Nationwide health information exchange (NHIE) continues to be a persistent concern for government agencies, despite the many efforts and the conceived benefits of sharing patient data among healthcare providers. Difficulties in ensuring global connectivity, interoperability, and concerns on security have always hampered the government from successfully deploying NHIE. By looking at NHIE from a fresh perspective and bearing in mind the pervasiveness and power of modern mobile platforms, this paper proposes a new approach to NHIE that builds on the notion of consumer-mediated HIE, albeit without the focus on central health record banks. With the growing acceptance of smartphones as reliable, indispensable, and most personal devices, we suggest to leverage the concept of mobile personal health records (PHRs installed on smartphones) to the next level. We envision mPHRs that take the form of distributed storage units for health information, under the full control and direct possession of patients, who can have ready access to their personal data whenever needed. However, for the actual exchange of data with health information systems managed by healthcare providers, the latter have to be interoperable with patient-carried mPHRs. Computer industry has long ago solved a similar problem of interoperability between peripheral devices and operating systems. We borrow from that solution the idea of providing special interfaces between mPHRs and provider systems. This interface enables the two entities to communicate with no change to either end. The design and operation of the proposed approach is explained. Additional pointers on potential implementations are provided, and issues that pertain to any solution to implement NHIE are discussed.
    Matched MeSH terms: Medical Records Systems, Computerized
  14. Patrick TH, Fong AY, Sebastian Y, Raman V, Wong YH, Sim KH
    Inform Health Soc Care, 2009 Jan;34(1):1-9.
    PMID: 19306194 DOI: 10.1080/17538150902773090
    Mining for medical data poses different challenges compared with mining other types of data. The wide range of imaging modalities of medical data leads to data integration and compatibility issues. The analysis of imaging modalities is further complicated by the different format and attributes used by the different imaging equipment by different vendors. Human factors such as interest of adapting data mining into diagnosis and planning process raised the difficulty of engaging the users into the development of a practical and useful data miner. Requirement engineering technique prototyping further enhanced the engagement of users towards the data-miner. Data from different equipment and different vendors are also merged for efficient data analysis and subsequently charting and reporting. We have also successfully engaged the medical doctors into believing the data miner's capability after they reviewed and walkthrough the prototype.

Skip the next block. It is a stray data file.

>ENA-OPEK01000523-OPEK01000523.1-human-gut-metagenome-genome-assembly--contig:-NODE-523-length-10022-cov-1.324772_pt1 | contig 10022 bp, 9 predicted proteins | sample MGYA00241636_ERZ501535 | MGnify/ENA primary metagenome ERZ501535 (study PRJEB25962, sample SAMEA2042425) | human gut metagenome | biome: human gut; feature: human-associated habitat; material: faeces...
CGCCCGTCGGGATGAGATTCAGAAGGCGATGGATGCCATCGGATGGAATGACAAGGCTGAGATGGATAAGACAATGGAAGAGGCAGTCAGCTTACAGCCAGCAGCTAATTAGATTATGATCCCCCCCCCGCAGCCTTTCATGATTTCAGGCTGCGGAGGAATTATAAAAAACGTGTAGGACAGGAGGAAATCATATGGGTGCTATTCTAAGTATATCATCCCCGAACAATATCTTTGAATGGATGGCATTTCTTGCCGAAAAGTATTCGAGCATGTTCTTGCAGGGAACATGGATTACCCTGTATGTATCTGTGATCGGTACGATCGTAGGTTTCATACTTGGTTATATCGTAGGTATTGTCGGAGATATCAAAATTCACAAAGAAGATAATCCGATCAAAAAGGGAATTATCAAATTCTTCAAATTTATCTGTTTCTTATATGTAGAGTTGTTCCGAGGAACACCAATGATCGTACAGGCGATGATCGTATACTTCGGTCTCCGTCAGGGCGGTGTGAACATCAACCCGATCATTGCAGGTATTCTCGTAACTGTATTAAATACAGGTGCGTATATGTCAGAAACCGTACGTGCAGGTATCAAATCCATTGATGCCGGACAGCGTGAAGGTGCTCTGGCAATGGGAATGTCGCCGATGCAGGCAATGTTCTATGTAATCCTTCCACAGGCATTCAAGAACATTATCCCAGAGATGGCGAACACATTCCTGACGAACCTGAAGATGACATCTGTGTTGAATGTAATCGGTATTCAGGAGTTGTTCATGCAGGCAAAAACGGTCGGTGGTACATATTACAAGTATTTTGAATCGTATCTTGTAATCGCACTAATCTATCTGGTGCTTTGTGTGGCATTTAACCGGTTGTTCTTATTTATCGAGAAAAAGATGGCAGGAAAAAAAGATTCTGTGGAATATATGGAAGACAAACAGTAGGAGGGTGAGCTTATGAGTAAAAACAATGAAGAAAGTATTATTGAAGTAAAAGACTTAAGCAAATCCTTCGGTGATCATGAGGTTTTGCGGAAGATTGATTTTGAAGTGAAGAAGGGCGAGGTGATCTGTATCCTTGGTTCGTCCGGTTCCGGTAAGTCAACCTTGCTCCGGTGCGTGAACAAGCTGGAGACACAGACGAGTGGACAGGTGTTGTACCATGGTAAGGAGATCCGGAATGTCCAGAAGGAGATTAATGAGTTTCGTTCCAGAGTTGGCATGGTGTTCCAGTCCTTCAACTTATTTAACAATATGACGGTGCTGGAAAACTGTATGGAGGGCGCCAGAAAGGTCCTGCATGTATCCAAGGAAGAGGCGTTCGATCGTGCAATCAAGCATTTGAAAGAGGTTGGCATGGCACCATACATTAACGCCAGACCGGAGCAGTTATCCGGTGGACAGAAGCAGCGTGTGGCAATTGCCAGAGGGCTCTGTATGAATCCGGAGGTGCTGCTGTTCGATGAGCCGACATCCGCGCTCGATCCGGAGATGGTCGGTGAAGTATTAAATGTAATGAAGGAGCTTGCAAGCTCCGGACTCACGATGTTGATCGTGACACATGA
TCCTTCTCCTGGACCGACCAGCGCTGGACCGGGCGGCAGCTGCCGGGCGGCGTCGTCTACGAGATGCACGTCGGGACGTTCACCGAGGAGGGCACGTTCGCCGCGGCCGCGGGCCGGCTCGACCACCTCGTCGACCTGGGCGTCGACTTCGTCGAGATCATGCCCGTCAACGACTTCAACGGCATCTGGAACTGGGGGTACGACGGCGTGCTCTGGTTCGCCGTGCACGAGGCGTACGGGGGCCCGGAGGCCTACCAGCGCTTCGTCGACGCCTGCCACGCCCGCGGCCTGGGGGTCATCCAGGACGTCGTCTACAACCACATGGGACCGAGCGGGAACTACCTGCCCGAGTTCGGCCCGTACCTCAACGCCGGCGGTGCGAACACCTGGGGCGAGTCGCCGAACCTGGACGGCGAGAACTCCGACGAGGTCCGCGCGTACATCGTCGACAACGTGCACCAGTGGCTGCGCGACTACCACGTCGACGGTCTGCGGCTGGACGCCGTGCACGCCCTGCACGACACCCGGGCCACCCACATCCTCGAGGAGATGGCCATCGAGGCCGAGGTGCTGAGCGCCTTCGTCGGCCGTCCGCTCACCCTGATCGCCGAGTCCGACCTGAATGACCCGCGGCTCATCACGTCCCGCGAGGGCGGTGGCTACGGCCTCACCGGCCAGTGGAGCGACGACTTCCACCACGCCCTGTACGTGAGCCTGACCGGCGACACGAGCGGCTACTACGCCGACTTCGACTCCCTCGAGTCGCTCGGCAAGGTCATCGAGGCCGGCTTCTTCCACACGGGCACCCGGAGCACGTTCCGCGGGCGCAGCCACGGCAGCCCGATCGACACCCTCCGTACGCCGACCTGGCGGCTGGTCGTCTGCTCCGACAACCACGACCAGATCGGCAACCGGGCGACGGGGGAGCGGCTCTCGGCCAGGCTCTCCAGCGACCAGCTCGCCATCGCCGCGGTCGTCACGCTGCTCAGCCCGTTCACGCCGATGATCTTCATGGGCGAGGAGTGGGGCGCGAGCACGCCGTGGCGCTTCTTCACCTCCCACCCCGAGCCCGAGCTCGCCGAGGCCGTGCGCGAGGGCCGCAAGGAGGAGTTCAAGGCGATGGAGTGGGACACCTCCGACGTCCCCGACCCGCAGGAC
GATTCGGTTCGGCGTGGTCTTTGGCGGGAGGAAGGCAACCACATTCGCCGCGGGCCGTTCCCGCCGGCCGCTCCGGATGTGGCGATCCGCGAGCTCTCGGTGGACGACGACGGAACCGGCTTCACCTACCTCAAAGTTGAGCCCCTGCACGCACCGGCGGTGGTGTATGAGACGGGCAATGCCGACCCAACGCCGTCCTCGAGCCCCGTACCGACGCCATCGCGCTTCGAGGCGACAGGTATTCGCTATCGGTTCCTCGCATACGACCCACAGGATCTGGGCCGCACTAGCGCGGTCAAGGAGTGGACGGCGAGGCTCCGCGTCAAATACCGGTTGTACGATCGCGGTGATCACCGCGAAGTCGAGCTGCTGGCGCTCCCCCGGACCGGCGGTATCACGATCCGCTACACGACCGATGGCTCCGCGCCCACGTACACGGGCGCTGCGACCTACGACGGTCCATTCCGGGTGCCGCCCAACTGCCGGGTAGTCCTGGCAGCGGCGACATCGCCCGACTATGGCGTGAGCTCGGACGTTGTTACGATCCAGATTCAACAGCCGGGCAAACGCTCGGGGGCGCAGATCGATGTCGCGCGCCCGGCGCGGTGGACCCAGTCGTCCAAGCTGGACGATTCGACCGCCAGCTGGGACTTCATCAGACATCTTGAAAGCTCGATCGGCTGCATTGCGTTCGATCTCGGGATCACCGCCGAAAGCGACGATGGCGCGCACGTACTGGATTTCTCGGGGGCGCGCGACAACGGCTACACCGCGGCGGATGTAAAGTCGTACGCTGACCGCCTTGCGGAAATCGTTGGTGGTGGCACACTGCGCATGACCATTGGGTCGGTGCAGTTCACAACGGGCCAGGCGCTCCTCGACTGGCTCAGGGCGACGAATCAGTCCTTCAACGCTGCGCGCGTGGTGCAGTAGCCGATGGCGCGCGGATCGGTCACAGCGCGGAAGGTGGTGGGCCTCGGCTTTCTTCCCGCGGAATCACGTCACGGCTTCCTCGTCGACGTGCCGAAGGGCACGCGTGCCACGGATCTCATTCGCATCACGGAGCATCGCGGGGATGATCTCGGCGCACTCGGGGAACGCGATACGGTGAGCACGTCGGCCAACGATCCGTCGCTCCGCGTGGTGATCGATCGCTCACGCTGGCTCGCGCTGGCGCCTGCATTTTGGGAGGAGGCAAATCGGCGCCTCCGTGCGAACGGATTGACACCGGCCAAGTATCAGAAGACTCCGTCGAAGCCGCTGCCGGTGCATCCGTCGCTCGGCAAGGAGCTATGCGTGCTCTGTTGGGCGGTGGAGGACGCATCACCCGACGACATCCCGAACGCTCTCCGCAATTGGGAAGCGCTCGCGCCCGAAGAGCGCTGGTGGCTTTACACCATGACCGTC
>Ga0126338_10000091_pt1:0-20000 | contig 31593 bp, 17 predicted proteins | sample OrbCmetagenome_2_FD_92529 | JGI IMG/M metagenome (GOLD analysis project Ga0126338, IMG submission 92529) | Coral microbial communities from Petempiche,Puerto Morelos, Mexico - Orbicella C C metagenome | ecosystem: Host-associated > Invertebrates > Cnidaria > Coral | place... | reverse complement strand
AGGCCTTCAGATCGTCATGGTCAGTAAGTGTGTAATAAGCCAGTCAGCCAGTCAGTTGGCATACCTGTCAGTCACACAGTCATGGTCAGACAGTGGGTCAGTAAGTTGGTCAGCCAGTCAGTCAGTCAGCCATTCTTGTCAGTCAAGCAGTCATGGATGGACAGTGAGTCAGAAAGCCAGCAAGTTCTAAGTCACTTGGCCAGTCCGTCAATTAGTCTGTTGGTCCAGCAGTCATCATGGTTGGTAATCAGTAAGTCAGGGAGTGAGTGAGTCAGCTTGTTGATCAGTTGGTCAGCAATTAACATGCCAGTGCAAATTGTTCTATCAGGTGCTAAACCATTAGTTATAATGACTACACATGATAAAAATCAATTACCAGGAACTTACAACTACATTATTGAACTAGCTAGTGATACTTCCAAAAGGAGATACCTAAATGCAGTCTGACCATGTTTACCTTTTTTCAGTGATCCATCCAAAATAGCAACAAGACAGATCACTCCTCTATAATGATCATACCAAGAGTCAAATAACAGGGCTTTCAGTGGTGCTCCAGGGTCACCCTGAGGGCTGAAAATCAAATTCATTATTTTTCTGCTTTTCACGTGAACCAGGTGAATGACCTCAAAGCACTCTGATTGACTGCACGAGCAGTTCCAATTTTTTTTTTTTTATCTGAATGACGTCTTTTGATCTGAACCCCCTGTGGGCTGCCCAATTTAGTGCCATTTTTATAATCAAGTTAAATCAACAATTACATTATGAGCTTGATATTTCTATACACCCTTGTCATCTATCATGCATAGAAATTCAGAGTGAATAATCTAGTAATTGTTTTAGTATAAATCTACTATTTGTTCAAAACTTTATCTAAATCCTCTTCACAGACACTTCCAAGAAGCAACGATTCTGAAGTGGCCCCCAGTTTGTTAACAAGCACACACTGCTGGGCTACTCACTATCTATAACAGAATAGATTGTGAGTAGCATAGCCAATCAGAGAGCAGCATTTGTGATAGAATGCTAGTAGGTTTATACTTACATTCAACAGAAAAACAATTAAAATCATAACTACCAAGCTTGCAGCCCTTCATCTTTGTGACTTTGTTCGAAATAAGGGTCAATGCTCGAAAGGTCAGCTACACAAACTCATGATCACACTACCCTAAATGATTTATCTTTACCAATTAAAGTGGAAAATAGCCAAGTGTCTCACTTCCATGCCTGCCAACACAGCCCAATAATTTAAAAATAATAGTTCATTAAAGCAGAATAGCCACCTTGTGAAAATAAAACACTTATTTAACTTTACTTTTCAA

Matched MeSH terms: Medical Records Systems, Computerized/organization & administration
  15. Zain JM, Fauzi AR
    PMID: 18003297
    This paper will study and evaluate watermarking technique by Zain and Fauzi [1]. Recommendations will then be made to enhance the technique especially in the aspect of recovery or reconstruction rate for medical images. A proposal will also be made for a better distribution of watermark to minimize the distortion of the Region of Interest (ROI). The final proposal will enhance AW-TDR in three aspects; firstly the image quality in the ROI will be improved as the maximum change is only 2 bits in every 4 pixels, or embedding rate of 0.5 bits/pixel. Secondly the recovery rate will also be better since the recovery bits are located outside the region of interest. The disadvantage in this is that, only manipulation done in the ROI will be detected. Thirdly the quality of the reconstructed image will be enhanced since the average of 2 x 2 pixels would be used to reconstruct the tampered image.
    Matched MeSH terms: Medical Records Systems, Computerized*
  16. Mohan J, Razali Raja Yaacob R
    Int J Med Inform, 2004 Mar 31;73(3):217-27.
    PMID: 15066550
    Telehealth refers to the integration of information, telecommunication, human-machine interface technologies and health technologies to deliver health care, to promote the heath status of the people and to create health. The Malaysian Telehealth Application will, on completion, provide every resident of the country an electronic Lifetime Health Record (LHR) and Lifetime Health Plan (LHP). He or she will also hold a smart card that will contain a subset of the data in the Lifetime Health Record. These will be the means by which Malaysians will receive "seamless continuous quality care" across a range of health facilities and health care providers, and by which Malaysia's health goal of a nation of "healthy individuals, families and communities" is achieved. The challenges to security and privacy in providing access to an electronic Lifetime Health Record at private and government health facilities and to the electronic Lifetime Health Plan at homes of consumers require not only technical mechanisms but also national policies and practices addressing threats while facilitating access to health data during health encounters in different care settings. Organisational policies establish the goals that technical mechanisms serve. They should outline appropriate uses and access to information, create mechanisms for preventing and detecting violations, and set sanctions for violations. Some interesting innovations have been used to address these issues against the background of the launching of the multimedia supercorridor (MSC) in Malaysia.